Kind of a prickly, enfant terrible of New Zealand cinema, Wellington filmmaker Campbell Walker isn't interested in typical cinematic devices like the restorative three-act narrative, fancy effects or explicitly telling audiences how to think or feel.
"I'm often bored with films that spend a long time verbally articulating what's obviously going on. I'm more interested in things on the most simple emotionally direct and personal levels," he says.
Walker's lo-fi, down-the-line films eschew militant narrative structures and obvious plot flagposts. Instead, they're played out in real time, which is often harrowing but ultimately rewarding. His first two digital features Uncomfortable/Comfortable (1999) and Why Can't I Stop this Uncontrollable Dancing? (2003) have both played in past International Film Festivals. This year Walker is back with his latest offering, Little Bits of Light.
In an attempt to ease her crippling, unrelenting bouts of depression, Helen (Nia Robyn) and her boyfriend Alex (Robert Jerram) retreat from the city to a shabby old haunted house in rural Taranaki.
"We can see some cows," deadpans Alex.
Claustrophobic and feverish, the couple rarely leave the house as Helen suffers unbearable lows while Alex tries to be supportive. While Helen is as limp and lifeless as a rag doll, Alex sticks by her and occasionally we see glimpses of the vivacious girl he first fell in love with.
Walker, with input from his two actors, wrote the script with his partner Grace C. Russell and based it on Russell's fight with depression and Walker's struggle to understand it.
"If you're not putting something of yourself out there, how can you expect the actors to want to? If you're not prepared to make work about things that aren't in every other film, why would audiences want to come along?
"If you're not making simple, casual interchangeable entertainment, you've gotta be prepared to put something out there that justifies the effort for the audience," reasons Walker.
He doesn't see Light as a "social problem" film but Walker says he knows of many people whose lives are touched by depression who have a slight understanding of it. And of course, it can be a smart move to write about what you know.
"It's certainly no exaggeration to say that dealing with the blunt end of Grace's depression has been the hardest thing I've ever had to deal with in my life," he admits.
Like all of his films, Light was simply shot on a digital camera with long takes and sparse editing. Walker's lo-fi approach makes watching his films an intimate experience because the lack of manipulation means it's less like you're watching a film and more like watching real life. He demonstrates how, at the end of the day, ideas and stories can triumph over format.
"See, I don't think this is a particularly lo-fi film, but it's definitely not a glossy one," he counters.
"The style is deliberate and carefully developed and I very much like the way it looks."
Whether it's the simple act of making a cup of coffee or listening to music, Walker's films embrace rather than edit out the quiet moments in life that cinema often ignores. In Light there's a charming and comic scene where Helen attempts to teach Alex how to ride a bike.
"That was based on Grace trying to teach me how to ride a bike and not succeeding. I was really excited when Rob told me during auditions he couldn't ride a bike, either. But on the day of the scene he somehow managed to be able to ride it in a convincingly awkward and funny way," laughs Walker.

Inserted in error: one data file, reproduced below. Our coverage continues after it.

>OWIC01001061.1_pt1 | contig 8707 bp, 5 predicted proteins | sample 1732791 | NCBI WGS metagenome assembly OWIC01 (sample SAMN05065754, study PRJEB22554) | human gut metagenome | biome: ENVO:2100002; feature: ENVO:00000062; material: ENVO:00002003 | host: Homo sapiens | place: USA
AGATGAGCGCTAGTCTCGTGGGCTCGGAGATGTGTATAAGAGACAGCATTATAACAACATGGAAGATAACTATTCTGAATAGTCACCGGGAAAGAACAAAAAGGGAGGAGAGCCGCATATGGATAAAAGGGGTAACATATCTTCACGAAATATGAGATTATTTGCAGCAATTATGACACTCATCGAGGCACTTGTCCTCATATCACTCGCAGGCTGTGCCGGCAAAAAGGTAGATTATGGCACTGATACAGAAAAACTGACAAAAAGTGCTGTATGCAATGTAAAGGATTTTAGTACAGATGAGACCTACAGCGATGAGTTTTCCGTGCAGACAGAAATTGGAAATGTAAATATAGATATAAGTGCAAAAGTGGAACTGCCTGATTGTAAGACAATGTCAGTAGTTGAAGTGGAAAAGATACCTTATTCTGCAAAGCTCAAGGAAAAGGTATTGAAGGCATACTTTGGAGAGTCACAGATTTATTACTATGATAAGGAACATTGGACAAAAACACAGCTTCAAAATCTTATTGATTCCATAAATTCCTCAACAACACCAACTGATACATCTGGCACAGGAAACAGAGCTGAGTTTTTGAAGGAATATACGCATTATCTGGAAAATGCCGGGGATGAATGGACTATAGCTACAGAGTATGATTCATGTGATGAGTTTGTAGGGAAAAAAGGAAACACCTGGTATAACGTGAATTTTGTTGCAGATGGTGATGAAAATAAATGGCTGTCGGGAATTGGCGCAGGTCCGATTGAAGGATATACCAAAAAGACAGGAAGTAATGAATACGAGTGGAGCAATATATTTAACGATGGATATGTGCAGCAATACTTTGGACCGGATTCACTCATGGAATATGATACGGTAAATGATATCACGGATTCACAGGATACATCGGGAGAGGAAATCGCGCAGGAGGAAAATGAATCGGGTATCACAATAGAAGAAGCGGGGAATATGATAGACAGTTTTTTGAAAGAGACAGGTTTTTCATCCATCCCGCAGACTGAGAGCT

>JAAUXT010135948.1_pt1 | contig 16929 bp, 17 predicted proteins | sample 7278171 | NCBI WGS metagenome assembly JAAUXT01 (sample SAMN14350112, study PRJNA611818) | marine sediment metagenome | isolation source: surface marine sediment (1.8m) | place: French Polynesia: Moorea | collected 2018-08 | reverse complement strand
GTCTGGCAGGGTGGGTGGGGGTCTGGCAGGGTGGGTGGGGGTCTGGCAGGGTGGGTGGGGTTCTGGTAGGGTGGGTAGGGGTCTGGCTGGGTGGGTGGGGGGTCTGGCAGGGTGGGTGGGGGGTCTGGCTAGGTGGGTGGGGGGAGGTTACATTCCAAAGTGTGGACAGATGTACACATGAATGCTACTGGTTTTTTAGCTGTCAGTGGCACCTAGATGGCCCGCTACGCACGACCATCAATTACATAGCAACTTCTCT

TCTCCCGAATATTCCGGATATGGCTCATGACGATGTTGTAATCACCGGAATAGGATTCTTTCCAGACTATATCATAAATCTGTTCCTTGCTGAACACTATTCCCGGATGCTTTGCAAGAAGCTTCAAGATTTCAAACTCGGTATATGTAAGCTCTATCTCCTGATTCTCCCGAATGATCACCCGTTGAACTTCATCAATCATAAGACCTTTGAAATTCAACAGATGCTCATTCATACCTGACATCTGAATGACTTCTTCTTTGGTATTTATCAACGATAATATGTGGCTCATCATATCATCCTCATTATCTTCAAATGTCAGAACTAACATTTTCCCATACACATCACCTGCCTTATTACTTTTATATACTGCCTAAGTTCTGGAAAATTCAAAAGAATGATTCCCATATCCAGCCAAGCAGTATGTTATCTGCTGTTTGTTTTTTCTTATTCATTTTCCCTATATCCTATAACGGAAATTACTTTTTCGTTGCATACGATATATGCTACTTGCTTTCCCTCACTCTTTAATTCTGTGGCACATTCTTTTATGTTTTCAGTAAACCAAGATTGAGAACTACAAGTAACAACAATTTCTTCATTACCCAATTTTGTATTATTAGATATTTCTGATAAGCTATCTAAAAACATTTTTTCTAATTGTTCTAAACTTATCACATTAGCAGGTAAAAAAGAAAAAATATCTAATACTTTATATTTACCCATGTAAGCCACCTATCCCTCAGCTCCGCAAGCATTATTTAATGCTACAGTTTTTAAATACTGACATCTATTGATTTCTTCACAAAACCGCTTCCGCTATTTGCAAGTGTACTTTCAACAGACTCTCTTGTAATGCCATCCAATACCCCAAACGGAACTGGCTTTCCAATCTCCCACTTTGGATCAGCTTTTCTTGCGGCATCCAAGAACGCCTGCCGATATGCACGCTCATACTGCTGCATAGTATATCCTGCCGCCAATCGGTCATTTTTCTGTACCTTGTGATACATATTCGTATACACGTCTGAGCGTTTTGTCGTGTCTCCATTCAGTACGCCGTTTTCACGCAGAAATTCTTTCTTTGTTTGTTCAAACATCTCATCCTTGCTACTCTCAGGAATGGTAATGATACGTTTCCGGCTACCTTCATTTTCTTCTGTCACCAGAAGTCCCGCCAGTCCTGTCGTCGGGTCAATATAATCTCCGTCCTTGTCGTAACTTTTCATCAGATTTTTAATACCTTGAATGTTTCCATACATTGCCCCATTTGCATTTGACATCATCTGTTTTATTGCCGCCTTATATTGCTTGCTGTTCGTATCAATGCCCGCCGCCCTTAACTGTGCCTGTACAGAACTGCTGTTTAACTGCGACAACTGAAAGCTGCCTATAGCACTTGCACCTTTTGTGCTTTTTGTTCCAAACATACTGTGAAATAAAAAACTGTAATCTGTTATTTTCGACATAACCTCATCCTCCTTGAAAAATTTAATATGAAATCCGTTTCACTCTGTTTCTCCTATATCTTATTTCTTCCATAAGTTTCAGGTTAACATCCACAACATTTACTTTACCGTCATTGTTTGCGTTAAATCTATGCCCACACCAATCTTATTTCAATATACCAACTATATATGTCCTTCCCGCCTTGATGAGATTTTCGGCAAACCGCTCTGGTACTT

So he knows when to inject a dose of humour to give us relief from the bleakness. Walker recognises how situations can be both funny and sad at the same time. On one of their rare jaunts outside of the house, Alex and Helen play Cow Song by Southern Californian country-rock outfit Mountain Goats to, erm, a field of cows, who hilariously react like an audience of typical, slackjawed indie kids.
"I tend to like a less ostentatious form of humour, so if something was overstated I'd tend to lose it pretty quickly."
And music plays a large part in the film, particularly Alex and Helen's love of the Mountain Goats, which is the only music featured. Rather than being thoughtlessly plonked on as an afterthought, the music in Walker's film is incidental and occurs when the characters are listening to it."
"I wanted a sub-theme of the film to be about the way we listen to music and the way that music can help in life, and I wanted it to be music that related to my process of dealing with Grace's depression."
With Light, a sturdy whisky would be a more appropriate accompaniment than popcorn. While Walker's films can be difficult to watch for their unrelenting social realism and rough visual style, they highlight one of the most special things about the medium of cinema - the ability of the film-maker to be able to move and challenge us and make us think about our own lives. Walker recalls one of the most memorable responses to Uncomfortable/Comfortable.
"At a costume party a woman in a Wonder Woman costume told me that Uncomfortable made her realise how there was a whole lot of stuff that she wasn't happy about in her life and relationship and that she'd been able to change as a result of seeing the film. So I changed Wonder Woman's life!"
Who: Campbell Walker, director of digital features and film festival regular
Past films: Uncomfortable/Comfortable (1999), Why Can't I Stop this Uncontrollable Dancing? (2003)
Latest: Little Bits of Light
Where & when: Screening Auckland International Film Festival, Thursday July 21 6pm; Friday July 22 11.15amBy Kiran Dass